Cutting short his visit to India, Nepal’s Deputy Prime Minister and Foreign Minister, KP Sharma Oli, is returning on Wednesday to Kathmandu, where talks between the Maoist leadership and the seven-party alliance government are critically poised. According to his original schedule, Oli was due to travel to Thiruvananthapuram and Kolkata from New Delhi, before returning to Nepal on Saturday.
According to a political analyst, the talks in Kathmandu, though nearing a settlement, with both sides agreeing on how to manage the Maoist armaments, are deadlocked on the issue of the future of the monarchy and the exact quantum of seats to be allocated to the Maoists in government.
Oli, a member of the Communist Party of Nepal (UML), is considered crucial to help break the impasse.
Delivering the Dinesh Singh Memorial Lecture at the Indian Council of World Affairs on Tuesday, Oli was mildly critical of the Maoist role so far, saying they have not halted their violent activities yet.
“The Maoists are still carrying out the policy of unabated extortion, intimidation and extortion, activities that pose obstacles to the ongoing peace process, but as we all know the talks are in the final stage of positive conclusion.” “Success of the peace process,” Oli said, “will critically depend on the positive deed and demeanour of the Maoist leaders and their commitment to be a peaceful political force.”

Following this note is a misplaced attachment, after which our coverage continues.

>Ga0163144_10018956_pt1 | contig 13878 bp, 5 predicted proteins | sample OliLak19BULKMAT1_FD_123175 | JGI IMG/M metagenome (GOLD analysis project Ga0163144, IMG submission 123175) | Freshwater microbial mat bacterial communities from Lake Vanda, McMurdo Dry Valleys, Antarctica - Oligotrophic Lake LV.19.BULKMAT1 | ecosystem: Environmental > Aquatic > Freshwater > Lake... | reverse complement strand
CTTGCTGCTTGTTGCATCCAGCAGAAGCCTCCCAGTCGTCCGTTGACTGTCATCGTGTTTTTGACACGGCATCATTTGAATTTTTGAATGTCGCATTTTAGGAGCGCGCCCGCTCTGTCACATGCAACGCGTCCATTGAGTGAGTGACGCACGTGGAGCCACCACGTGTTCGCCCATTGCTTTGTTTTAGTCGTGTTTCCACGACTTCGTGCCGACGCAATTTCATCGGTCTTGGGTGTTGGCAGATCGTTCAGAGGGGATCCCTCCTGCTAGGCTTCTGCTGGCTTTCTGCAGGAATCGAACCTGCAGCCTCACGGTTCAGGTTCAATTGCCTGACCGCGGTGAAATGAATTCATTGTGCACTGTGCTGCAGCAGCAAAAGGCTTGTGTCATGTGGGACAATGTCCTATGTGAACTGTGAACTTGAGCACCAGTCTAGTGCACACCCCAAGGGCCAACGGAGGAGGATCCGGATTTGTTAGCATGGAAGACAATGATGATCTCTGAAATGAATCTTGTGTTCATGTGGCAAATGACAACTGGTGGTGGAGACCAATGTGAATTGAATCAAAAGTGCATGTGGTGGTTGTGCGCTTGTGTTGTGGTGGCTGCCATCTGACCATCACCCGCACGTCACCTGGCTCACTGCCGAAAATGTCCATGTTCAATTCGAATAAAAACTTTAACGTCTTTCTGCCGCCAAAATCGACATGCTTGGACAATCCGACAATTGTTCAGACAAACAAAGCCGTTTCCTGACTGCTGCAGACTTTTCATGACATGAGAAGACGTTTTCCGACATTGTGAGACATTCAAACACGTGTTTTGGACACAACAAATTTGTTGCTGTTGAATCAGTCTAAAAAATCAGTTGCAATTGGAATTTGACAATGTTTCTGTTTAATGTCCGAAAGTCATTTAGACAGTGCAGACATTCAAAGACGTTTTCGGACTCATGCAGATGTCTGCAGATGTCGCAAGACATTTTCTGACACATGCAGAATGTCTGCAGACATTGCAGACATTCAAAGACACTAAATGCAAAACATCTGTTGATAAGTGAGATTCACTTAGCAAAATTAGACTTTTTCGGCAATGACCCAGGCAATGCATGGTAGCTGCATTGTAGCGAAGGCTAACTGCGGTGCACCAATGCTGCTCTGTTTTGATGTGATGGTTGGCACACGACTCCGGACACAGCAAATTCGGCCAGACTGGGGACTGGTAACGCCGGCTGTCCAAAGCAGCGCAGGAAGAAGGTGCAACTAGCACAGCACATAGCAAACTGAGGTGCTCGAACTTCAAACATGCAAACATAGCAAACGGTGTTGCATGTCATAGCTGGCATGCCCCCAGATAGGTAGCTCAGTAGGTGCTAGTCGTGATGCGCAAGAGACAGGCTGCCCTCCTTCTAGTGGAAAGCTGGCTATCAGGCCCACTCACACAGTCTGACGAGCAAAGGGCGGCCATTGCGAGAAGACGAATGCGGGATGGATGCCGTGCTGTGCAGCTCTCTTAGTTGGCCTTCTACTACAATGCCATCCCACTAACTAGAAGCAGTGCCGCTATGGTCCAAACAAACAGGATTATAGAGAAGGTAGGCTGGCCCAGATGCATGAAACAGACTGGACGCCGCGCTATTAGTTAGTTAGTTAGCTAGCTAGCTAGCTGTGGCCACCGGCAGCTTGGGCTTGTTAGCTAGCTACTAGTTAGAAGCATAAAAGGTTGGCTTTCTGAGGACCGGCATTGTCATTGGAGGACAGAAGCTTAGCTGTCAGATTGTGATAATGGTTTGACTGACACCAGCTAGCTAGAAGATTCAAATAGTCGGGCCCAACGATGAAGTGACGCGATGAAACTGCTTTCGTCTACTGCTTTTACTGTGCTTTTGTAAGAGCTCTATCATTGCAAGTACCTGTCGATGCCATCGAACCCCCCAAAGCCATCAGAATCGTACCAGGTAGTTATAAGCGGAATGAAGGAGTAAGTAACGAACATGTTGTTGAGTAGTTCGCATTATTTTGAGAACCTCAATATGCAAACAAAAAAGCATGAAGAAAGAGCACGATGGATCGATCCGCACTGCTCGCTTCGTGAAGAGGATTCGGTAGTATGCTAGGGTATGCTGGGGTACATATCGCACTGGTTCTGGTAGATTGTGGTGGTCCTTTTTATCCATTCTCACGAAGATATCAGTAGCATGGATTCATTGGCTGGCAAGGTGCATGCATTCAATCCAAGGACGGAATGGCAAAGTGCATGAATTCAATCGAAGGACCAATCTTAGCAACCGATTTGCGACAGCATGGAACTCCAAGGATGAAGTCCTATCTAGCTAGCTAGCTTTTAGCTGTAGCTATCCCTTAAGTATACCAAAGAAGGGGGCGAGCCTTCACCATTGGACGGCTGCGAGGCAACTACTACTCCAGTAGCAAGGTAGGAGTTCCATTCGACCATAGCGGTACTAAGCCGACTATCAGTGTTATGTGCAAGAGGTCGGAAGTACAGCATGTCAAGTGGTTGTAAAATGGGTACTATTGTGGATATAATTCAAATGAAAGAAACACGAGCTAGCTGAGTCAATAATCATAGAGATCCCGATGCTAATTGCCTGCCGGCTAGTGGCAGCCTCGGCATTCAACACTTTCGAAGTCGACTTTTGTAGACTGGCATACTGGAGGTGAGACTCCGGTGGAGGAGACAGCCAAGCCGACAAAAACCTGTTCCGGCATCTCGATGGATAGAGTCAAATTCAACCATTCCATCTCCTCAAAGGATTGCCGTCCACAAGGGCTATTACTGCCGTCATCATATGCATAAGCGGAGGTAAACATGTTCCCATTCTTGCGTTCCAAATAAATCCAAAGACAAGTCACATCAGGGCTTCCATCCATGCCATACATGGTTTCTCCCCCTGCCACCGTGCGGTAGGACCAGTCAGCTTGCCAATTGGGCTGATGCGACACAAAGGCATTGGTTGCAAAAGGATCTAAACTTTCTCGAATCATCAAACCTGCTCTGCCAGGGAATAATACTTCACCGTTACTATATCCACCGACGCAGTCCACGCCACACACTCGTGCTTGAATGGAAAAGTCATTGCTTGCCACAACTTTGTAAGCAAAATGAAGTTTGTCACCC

In the printed invitation card, issued by ICWA, Oli was scheduled to speak on the subject.
“Recent Developments in Nepal: Foreign Policy Implications.” Instead, today, Oli spoke on the them of “Working together for Shared Peace and Prosperity,” a definite shift, indicative that his government was close to an agreement.
“Successful resolution of Maoist conflict in Nepal through peaceful means will have a salutary impact on regional peace and security,” he said.
Reflecting the SPA government’s new pragmatic approach towards neighbouring India, Oli said, “Nepal can benefit from a rapidly growing India in terms of expanded markets, increased Indian tourist arrivals, enhanced jobs and scaled up technology transfer.” Significantly, as sharing water resources has been a sticky issue in the past, Oli said, “The two countries can benefit enormously by harnessing the abundant water resources of Nepal to meet the rising energy needs of India to fuel its rapid economic growth.”
“The best way to proceed,” he said, “would be to begin addressing political issues and to promote regional economic integration simultaneously, without making one a precondition for the other.”